That is why in Tunisia we are very proud of our new constitution, which mandates equal rights for women, including parity between men and women on all electoral lists; this will get us very close to having nearly 50 percent women on all elected bodies. Our goal is not to follow but to surpass all other democratic countries in the area of women's participation. Also, our new constitution was the first in the Arab and Islamic world to mandate freedom of religion and freedom of conscience, [End Page 6] thereby requiring the state to respect every citizen's right to believe what he or she wants and to practice the religion of his or her choice—or not to practice a religion at all.
Similarly, we are very happy with our progress in the fight against violence and extremism in Tunisia, where we have had more than three years of peace and tranquility, with no terrorist act of any kind. Training and involving religious leaders, actors, and organizations that believe in democracy and human rights is also vital to convincing our young people that violence is not the answer and is against the values of Islam.
Those who think that we can achieve stability and security without democracy are wrong. In order for state institutions to be strong, they must enjoy legitimacy, which means they must reflect the society they serve. Tunisians have managed to preserve their democratic transition, despite all the challenges and threats, by insisting on constant dialogue between all parties, NGOs, and religious leaders and institutions.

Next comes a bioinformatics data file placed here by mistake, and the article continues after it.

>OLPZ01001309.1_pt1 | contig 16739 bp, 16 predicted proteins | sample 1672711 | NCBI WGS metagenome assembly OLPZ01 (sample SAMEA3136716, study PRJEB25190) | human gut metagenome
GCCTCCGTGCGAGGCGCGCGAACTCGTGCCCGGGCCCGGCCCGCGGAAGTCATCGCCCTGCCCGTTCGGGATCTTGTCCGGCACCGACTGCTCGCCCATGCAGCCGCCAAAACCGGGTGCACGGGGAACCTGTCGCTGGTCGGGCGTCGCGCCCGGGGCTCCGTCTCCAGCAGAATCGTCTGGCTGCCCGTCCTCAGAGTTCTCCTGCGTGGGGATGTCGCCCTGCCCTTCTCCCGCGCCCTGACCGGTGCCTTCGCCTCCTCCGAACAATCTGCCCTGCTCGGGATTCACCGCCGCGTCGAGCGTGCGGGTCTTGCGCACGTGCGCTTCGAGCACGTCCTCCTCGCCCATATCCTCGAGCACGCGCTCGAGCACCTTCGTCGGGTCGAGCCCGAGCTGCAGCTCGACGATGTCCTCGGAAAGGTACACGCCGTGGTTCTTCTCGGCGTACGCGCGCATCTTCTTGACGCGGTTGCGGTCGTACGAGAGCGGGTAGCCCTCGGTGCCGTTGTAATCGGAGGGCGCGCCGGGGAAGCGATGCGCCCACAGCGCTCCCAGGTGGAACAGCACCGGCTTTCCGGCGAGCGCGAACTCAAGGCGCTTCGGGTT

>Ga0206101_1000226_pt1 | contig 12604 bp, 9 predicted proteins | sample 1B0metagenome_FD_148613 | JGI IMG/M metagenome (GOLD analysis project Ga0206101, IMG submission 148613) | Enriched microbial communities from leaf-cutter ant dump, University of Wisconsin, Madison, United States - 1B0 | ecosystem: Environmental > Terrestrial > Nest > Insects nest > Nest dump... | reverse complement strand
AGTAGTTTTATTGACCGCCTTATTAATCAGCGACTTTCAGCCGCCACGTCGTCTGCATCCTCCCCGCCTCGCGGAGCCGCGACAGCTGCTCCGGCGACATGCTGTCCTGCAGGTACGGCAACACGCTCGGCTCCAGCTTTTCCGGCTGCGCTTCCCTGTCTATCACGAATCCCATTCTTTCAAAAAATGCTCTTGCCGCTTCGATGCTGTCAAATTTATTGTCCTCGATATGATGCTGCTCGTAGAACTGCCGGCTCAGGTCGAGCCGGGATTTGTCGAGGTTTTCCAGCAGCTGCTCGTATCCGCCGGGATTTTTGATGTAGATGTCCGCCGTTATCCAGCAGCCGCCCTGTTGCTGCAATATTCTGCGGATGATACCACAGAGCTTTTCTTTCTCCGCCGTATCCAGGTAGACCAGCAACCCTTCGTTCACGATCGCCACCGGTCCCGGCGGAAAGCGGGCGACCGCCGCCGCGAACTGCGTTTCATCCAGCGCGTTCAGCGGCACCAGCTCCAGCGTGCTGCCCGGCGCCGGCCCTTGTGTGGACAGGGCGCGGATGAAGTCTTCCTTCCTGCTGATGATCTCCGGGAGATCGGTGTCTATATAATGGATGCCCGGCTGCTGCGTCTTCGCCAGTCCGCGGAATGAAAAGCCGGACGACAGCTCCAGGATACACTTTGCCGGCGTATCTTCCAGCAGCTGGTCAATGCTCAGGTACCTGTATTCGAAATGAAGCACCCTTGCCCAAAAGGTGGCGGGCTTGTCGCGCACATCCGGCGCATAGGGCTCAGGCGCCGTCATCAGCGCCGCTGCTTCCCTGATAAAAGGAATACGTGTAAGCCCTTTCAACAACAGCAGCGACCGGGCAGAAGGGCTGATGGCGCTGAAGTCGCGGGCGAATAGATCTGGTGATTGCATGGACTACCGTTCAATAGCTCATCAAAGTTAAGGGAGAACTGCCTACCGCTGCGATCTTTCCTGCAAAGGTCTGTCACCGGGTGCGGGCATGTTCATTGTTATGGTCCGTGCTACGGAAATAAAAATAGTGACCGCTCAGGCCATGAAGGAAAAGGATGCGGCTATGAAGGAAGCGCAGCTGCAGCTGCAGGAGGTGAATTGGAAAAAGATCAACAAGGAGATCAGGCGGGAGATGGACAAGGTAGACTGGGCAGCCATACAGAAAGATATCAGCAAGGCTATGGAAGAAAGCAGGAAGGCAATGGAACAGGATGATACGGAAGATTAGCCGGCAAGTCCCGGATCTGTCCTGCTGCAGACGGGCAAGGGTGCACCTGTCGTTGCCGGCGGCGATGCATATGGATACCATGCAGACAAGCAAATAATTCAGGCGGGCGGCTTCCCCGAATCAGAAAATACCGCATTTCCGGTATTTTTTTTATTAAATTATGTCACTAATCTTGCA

The threat of terrorism, which has touched Tunisia, its citizens, its armed forces, and also its visitors and guests, is a threat we are united in confronting, hand-in-hand, as a global phenomenon.
To succeed in facing this problem, we need to address all its aspects. Groups such as ISIS and al-Qaeda have exploited the Arab world's economic and social problems to present themselves as an alternative.
They exploit grievances to attract young people: In Iraq, they exploit Sunni resentment against political exclusion. In Tunisia, they exploit resentment by young people at economic exclusion and poverty.
We must understand that the sources of terrorism are dictatorship and bad governance. These criminals were brought up under dictatorships; they are not the product of Tunisia's revolution but of decades of repression.